So these are some key points which I, you know, I follow, and I have been following them. So the first day, which I decided to learn React. The first thing which I did was read the docs, I followed the docs from very basics, and I built the Hello World application, whatever they, you know, tell me to build, I do that particular thing. So I learn with docs while doing. So that is most important thing, learn with docs and, you know, learn to do things practically and learn to do them, you know, every day. So what I do is I keep a track on, you know, waka time. It's a very good tool. Most of you maybe know about it. So waka time is a very good tool to, you know, keep your activity tracker, activity track of daily coding, right? So I keep a track over there. I stick to my plans. And then the most important thing is learn react in public. And what is public meant? Public means the Internet of things available on the internet. So, for example, like this guy Chris, you know, tweeted about learning React in 10 tweets. So he has a thread of, you know, 10 tweets in which he teaches something or the other about React. And it is a very good, you know, thing to actually read. I read all the tweets and all of those 10 tweets, and they were a very good source of learning for me. So follow these people on maybe Twitter and Medium or somewhere else, and just see what are they actually sharing and what new things you can gain from them. And trust me, it is a very good source to learn. Secondly, so these were the, you know, some things which I use and have used in the past to learn new things. And whenever I want to learn something in existing stack or I want to explore a new tech stack. So I follow those things. So I started with Xero, and at present, I work with some of these technologies. So, like, I've been working with Node.js in the back end, basically ExpressJS, Happy. And in front-end, I've been working with React, EmberJS, VueJS, server-side, Nuxt, Next.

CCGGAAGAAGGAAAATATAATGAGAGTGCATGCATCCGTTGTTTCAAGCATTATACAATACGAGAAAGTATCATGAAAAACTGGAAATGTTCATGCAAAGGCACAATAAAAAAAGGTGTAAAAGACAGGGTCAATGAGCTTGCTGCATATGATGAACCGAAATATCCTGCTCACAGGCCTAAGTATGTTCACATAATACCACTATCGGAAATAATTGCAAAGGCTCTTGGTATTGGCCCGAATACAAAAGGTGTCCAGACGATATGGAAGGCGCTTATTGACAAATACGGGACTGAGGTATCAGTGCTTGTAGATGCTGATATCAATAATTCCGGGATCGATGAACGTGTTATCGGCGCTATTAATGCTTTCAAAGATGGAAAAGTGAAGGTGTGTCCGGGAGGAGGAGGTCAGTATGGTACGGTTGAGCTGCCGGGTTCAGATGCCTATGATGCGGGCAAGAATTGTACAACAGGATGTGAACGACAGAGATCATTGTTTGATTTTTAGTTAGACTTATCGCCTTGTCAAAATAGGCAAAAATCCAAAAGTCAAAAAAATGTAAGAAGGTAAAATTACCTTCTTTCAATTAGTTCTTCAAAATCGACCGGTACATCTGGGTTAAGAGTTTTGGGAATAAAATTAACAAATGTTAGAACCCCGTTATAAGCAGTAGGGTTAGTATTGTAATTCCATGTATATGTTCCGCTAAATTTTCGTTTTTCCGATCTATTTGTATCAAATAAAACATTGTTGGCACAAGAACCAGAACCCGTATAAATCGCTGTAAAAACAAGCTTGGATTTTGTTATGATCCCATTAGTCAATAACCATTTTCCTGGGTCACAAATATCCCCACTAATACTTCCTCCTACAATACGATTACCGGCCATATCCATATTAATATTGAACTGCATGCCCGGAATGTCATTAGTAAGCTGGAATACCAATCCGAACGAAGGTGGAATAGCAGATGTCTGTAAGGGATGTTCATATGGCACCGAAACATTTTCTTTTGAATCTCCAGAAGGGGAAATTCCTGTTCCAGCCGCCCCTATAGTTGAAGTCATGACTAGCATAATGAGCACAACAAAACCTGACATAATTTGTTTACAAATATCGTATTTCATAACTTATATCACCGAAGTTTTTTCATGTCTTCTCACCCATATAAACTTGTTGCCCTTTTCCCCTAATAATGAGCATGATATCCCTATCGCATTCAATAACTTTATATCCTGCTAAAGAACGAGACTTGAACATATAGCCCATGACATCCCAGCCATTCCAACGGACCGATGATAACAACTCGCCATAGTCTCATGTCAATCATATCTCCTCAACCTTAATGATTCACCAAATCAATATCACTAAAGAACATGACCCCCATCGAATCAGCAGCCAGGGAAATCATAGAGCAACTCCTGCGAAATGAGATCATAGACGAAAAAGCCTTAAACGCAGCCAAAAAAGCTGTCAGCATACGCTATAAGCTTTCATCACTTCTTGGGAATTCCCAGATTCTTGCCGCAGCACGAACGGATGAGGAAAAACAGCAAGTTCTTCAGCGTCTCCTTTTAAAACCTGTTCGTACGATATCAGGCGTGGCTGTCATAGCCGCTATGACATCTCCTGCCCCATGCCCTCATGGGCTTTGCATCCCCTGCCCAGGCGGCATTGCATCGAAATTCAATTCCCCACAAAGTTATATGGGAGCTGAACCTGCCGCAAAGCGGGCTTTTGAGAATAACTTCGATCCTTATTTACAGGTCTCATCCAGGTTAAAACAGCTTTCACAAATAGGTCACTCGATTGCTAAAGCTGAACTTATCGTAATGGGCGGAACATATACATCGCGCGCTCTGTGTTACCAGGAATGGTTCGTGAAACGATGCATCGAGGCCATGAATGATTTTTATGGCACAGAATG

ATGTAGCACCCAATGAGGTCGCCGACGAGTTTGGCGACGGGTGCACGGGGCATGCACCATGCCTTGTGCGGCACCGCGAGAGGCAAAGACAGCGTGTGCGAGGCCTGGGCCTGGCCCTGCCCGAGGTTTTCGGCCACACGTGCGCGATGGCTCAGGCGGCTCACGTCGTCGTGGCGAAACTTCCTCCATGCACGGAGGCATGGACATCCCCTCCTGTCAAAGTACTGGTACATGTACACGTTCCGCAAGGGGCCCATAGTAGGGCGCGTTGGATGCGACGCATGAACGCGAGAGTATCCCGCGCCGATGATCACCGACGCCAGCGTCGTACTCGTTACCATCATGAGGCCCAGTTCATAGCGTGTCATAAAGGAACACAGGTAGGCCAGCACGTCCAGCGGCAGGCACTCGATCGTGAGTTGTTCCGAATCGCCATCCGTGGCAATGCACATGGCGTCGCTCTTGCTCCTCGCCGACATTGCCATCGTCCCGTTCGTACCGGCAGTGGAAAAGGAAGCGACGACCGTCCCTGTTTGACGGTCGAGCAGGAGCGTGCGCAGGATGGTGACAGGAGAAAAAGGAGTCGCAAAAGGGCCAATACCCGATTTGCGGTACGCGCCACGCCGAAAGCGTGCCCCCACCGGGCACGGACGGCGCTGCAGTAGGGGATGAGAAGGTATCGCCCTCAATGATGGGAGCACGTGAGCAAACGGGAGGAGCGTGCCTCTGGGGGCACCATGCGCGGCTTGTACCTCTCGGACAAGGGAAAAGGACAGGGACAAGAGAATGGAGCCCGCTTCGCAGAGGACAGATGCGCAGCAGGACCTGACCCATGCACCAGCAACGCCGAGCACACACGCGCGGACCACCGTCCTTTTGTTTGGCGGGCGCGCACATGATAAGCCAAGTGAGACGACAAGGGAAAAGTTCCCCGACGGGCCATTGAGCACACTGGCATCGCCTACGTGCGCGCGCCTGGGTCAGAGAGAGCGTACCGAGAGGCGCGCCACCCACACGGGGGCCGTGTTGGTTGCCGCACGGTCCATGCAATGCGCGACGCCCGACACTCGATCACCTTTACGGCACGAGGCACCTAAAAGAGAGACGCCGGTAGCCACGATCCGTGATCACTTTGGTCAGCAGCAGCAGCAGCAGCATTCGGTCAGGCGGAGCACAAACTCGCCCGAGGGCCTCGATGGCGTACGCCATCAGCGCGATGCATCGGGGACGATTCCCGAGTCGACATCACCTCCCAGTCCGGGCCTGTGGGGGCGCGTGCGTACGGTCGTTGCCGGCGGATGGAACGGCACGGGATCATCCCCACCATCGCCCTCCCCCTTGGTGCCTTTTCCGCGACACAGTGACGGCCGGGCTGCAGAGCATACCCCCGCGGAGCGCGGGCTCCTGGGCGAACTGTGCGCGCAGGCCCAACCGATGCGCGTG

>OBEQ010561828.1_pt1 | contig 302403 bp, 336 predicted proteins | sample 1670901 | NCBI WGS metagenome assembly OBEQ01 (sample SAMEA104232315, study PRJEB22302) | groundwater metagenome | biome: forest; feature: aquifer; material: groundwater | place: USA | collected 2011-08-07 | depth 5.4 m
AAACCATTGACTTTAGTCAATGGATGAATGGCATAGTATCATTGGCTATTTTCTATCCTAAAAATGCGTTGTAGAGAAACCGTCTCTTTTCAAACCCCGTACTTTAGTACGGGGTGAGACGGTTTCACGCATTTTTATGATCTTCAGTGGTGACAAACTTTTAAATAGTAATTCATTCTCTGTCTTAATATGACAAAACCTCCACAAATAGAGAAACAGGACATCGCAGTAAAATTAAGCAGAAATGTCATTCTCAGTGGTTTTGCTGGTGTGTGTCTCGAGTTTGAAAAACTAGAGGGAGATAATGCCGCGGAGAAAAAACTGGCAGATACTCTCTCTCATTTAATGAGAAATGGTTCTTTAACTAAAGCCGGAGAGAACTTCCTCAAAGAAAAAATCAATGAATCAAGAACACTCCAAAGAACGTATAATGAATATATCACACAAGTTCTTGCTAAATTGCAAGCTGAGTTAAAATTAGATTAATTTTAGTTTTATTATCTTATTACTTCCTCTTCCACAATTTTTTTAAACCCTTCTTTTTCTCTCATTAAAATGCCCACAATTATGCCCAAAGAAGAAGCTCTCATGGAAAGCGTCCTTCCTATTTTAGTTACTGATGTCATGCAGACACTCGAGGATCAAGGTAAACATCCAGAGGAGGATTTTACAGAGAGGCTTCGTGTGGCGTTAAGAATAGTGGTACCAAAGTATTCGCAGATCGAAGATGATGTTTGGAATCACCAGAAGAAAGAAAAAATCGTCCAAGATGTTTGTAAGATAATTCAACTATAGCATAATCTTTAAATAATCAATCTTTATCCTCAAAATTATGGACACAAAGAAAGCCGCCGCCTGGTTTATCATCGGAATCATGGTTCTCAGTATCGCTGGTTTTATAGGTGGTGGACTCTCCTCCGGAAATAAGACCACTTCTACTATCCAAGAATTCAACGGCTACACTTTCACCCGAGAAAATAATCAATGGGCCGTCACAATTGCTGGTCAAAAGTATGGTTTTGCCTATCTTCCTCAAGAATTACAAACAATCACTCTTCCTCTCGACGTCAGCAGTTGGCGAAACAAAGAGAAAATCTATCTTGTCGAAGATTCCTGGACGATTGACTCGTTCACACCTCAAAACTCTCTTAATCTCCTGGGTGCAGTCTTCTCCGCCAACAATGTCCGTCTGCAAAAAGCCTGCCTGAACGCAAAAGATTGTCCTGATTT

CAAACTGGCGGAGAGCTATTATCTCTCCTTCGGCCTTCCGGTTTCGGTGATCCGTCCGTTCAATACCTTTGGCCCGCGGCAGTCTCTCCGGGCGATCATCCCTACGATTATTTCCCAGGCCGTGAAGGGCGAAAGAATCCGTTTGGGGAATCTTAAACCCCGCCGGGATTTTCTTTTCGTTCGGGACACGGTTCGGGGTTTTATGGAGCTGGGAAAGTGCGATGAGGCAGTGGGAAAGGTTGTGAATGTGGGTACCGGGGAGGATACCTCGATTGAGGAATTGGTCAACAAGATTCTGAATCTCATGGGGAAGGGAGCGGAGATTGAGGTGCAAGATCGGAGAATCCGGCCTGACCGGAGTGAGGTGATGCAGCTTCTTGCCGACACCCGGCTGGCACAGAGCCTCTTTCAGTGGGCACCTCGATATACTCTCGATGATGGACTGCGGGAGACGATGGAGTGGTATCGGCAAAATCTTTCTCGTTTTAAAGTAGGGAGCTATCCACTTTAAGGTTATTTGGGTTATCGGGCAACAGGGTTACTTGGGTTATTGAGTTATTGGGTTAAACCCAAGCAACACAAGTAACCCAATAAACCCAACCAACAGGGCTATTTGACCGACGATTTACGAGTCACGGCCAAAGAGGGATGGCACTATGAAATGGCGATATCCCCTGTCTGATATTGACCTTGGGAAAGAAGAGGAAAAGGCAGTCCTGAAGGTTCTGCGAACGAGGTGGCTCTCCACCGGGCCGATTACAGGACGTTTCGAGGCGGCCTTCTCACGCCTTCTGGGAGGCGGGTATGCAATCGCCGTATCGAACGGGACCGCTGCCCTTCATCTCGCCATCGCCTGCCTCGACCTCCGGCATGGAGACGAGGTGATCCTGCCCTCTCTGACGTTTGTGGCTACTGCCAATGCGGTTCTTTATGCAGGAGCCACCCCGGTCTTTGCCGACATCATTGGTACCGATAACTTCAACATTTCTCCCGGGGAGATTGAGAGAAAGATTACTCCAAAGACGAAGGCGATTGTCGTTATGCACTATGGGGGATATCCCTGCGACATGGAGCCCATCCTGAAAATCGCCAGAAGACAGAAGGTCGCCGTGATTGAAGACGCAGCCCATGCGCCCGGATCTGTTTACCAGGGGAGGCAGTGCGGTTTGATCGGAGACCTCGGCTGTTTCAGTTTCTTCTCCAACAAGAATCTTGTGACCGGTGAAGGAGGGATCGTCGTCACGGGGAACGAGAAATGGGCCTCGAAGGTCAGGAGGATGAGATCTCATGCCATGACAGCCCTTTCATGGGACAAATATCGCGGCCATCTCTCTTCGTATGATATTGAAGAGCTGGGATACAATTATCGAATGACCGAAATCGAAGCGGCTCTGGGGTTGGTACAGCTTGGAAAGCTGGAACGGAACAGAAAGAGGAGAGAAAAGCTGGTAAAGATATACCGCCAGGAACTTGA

4. Closing Remarks and Contact Information

Short description:

I work with GraphQL spec and Redux at codingblocks. I'm always ready for discussions on operating systems and full stack development. You can find me on Twitter and GitHub, where I share my projects and write blogs. Thank you for having me at React Summit 2020.

And GraphQL spec, Redux. So these are just some things which I work with which we at codingblocks are using to build our product and scale them. So, and so yeah, that is all from my side. Very short talk but yeah, I hope you got something out of it.

And I'm every time, any time, up for a discussion on anything related to like, operating systems, full stack development, like front end, back end. So I'm every time ready. I always, you know, I just, you know, feel energetic and I'm always seeking for people who want to discuss something about maybe full stack domain or stuff like that, right?

So yeah, you can catch me on Twitter, you can ping me, or you can find my most of the public projects on GitHub, my GitHub handle is there, given. And I write blogs as well. So not much these days, but yeah, I do write blogs and share my experience over Medium. So you can go and follow me over there as well. So that is all, guys, from my side. And once again, thank you for having me in the React Summit 2020. So yeah, any questions, I'll be most more than happy to, you know, answer them after the talk and I'll be available anytime, right? So yeah, thanks a lot. Cheers.